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Anesthesiology:
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Is There Any Reason to Withhold α2 Agonists from Patients with Coronary Disease during Surgery?

Quintin, Luc M.D., Ph.D*; Ghignone, Marco M.D., F.R.C.P.C

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To the Editor:—

London et al.1 and Kertai et al.2 are to be commended for their review on β blockers and outcome. As an alternative to β blockers, after introduction of α2 agonists in human anesthesia,3 several large-scale trials or meta-analyses suggested that α2 agonists decrease myocardial ischemia/infarction or mortality after cardiovascular surgery.4–6 Another meta-analysis reported that β blockers decreased cardiac death from 3.9% to 0.8% and that α2 agonists decreased cardiac death from 2.3% to 1.1%.7 By contrast, another point of view suggests that β blockers and α2 agonists cannot carry a relative risk reduction higher than 25%.8 Authors suggested that α2 agonists are an alternative when asthma/hyperreactive airway,1,2,7 atrioventricular block,1,2,7 or decompensated systolic failure7 are present. In fact, α2 agonists reduce bronchoconstriction in human9 and dog10 models, and clonidine increases stroke index in patients with cardiac failure who have a New York Heart Association classification of III or IV11,12: The sicker the patient is, the larger the systolic performance seems to increase.13,14 A recent editorial15 stated that the “53% reduction in overall mortality [due to α2 agonists is] actually …more impressive that was has been found in the pooled β-blocker studies.” Given the fewer contraindications of α2 agonists as compared with β blockers, we surmise that clinicians could consider α2 agonists as first-line drugs. Given the recent availability of intravenous α2 agonists on the North American market, administration of α2 agonists is simple: oral or intravenous or down the nasogastric tube or rectally. Appropriate reduction in anesthetic doses and volume loading in coronary/hypertensive patients presenting for major cardiovascular surgery3 or major noncardiac surgery have been delineated. As suggested,7,15 α2 agonists and β blockers should be directly compared. Conversely, they may be combined to achieve maximal favorable effects.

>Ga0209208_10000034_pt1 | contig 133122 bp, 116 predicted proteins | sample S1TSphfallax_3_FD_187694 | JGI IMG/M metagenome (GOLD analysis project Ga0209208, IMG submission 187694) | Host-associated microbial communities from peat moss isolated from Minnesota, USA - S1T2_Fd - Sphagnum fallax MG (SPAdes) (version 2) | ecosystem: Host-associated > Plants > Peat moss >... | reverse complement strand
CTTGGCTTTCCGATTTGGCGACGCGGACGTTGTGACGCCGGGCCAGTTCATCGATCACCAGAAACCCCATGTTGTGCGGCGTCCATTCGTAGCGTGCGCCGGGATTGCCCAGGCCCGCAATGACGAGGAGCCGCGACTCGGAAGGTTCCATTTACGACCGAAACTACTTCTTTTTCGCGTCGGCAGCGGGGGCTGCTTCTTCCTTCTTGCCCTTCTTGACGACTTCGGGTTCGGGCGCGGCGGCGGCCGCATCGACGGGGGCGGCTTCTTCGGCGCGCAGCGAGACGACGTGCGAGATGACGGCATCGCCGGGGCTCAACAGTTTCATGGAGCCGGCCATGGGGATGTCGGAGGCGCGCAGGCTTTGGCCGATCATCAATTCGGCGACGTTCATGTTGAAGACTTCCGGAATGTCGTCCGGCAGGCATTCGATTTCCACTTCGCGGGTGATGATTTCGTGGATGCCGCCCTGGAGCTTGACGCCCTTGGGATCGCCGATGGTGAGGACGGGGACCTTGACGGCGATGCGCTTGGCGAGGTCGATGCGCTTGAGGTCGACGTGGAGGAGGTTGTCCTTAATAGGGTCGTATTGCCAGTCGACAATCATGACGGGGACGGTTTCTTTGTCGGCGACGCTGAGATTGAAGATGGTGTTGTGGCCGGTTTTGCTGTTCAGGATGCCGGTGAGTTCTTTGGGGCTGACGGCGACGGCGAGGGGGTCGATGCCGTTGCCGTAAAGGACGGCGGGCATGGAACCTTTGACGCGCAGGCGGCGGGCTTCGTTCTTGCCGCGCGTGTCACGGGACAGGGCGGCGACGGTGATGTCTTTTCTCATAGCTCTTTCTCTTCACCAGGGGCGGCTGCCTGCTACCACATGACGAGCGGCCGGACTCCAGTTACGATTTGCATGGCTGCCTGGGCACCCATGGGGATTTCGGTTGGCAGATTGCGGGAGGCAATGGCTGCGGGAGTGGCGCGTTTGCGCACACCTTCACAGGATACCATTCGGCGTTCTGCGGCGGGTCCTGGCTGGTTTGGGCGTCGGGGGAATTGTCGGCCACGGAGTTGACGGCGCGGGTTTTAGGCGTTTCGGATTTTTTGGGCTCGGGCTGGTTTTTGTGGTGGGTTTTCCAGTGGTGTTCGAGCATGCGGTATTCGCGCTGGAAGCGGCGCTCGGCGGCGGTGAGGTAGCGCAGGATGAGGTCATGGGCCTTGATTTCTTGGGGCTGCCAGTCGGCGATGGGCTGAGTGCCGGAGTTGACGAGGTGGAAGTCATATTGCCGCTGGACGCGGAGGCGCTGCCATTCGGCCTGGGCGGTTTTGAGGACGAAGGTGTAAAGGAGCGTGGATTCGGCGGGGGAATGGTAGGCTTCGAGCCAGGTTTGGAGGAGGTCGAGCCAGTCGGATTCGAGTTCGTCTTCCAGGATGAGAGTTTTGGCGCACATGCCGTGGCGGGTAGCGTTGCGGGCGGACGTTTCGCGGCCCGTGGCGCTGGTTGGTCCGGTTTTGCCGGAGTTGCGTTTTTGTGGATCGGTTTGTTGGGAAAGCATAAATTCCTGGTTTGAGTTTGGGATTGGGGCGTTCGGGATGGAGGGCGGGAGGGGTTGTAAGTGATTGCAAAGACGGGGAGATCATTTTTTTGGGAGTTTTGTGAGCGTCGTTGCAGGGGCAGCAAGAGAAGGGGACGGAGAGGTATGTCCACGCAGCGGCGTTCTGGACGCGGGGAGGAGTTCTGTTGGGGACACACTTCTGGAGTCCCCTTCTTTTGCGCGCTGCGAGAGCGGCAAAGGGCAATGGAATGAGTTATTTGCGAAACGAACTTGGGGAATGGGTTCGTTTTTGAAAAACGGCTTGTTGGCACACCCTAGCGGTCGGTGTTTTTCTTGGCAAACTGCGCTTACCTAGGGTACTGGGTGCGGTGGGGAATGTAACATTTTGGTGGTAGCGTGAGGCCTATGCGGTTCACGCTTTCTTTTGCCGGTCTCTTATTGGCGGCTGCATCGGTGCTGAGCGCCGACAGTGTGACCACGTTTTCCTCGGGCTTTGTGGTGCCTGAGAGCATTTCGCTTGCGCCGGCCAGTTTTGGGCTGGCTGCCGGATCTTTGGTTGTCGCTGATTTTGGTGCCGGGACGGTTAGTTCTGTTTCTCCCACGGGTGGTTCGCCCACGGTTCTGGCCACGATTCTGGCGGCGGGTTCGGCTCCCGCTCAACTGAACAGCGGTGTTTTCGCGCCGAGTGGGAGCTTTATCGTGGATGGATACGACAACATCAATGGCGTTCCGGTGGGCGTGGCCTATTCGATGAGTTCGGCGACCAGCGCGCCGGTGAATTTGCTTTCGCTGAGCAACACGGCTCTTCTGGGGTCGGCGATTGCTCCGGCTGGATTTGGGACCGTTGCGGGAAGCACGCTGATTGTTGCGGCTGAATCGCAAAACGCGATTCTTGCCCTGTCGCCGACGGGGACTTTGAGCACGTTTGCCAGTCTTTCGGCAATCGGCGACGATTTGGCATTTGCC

Luc Quintin M.D., Ph.D.,*
Marco Ghignone M.D., F.R.C.P.C.
* Physiology, School of Life Sciences, Lyon, France, and Columbia Hospital, West Palm Beach, Florida. quintin@univ-lyon1.fr
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References

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